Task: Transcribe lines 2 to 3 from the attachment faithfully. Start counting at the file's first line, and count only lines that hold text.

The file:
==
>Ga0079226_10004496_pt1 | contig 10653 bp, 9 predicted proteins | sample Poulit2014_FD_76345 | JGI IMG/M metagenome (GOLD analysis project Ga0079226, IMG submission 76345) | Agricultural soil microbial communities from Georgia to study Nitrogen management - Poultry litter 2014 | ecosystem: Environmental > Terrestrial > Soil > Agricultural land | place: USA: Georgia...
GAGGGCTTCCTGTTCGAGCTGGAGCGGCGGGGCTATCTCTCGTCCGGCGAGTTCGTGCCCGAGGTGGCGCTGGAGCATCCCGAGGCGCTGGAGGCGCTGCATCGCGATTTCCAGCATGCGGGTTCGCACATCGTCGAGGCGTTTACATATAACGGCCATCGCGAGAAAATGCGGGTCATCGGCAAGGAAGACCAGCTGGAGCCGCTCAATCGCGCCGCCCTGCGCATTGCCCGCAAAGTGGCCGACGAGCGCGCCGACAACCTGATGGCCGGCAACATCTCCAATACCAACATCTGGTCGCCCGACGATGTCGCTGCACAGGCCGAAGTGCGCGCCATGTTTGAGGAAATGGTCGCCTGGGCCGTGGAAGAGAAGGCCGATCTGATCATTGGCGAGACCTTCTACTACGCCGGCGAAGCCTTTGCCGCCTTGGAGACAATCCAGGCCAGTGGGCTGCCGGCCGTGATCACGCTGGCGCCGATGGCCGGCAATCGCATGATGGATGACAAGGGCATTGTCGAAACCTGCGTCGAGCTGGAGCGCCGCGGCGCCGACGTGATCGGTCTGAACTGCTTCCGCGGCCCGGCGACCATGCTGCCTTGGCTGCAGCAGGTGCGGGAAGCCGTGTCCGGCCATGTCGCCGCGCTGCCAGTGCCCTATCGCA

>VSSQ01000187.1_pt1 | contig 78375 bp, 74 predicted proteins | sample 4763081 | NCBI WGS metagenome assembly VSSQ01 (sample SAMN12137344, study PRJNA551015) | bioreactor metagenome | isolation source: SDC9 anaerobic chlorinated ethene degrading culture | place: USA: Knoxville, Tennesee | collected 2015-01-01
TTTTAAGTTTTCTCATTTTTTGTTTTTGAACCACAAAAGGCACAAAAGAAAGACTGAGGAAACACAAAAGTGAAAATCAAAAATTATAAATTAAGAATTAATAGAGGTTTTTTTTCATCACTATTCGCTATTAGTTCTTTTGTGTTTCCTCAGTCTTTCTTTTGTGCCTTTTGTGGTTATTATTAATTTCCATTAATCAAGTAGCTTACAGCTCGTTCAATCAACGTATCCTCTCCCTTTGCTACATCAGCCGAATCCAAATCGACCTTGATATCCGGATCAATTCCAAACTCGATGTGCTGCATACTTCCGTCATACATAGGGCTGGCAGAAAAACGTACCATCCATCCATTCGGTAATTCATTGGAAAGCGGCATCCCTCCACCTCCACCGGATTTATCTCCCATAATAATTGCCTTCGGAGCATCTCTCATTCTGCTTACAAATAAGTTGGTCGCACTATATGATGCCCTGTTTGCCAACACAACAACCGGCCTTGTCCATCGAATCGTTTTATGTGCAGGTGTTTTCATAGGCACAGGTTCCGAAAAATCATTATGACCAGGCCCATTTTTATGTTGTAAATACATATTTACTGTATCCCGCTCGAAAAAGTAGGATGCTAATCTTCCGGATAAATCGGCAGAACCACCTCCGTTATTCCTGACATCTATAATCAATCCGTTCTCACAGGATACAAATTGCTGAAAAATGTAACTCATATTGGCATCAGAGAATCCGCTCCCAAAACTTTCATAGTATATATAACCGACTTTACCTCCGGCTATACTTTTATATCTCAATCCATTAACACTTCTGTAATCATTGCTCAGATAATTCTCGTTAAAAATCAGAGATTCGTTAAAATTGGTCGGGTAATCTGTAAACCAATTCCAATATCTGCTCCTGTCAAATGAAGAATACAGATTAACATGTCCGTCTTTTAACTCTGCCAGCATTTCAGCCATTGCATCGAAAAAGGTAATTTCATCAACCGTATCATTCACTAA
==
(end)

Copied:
GAGGGCTTCCTGTTCGAGCTGGAGCGGCGGGGCTATCTCTCGTCCGGCGAGTTCGTGCCCGAGGTGGCGCTGGAGCATCCCGAGGCGCTGGAGGCGCTGCATCGCGATTTCCAGCATGCGGGTTCGCACATCGTCGAGGCGTTTACATATAACGGCCATCGCGAGAAAATGCGGGTCATCGGCAAGGAAGACCAGCTGGAGCCGCTCAATCGCGCCGCCCTGCGCATTGCCCGCAAAGTGGCCGACGAGCGCGCCGACAACCTGATGGCCGGCAACATCTCCAATACCAACATCTGGTCGCCCGACGATGTCGCTGCACAGGCCGAAGTGCGCGCCATGTTTGAGGAAATGGTCGCCTGGGCCGTGGAAGAGAAGGCCGATCTGATCATTGGCGAGACCTTCTACTACGCCGGCGAAGCCTTTGCCGCCTTGGAGACAATCCAGGCCAGTGGGCTGCCGGCCGTGATCACGCTGGCGCCGATGGCCGGCAATCGCATGATGGATGACAAGGGCATTGTCGAAACCTGCGTCGAGCTGGAGCGCCGCGGCGCCGACGTGATCGGTCTGAACTGCTTCCGCGGCCCGGCGACCATGCTGCCTTGGCTGCAGCAGGTGCGGGAAGCCGTGTCCGGCCATGTCGCCGCGCTGCCAGTGCCCTATCGCA

>VSSQ01000187.1_pt1 | contig 78375 bp, 74 predicted proteins | sample 4763081 | NCBI WGS metagenome assembly VSSQ01 (sample SAMN12137344, study PRJNA551015) | bioreactor metagenome | isolation source: SDC9 anaerobic chlorinated ethene degrading culture | place: USA: Knoxville, Tennesee | collected 2015-01-01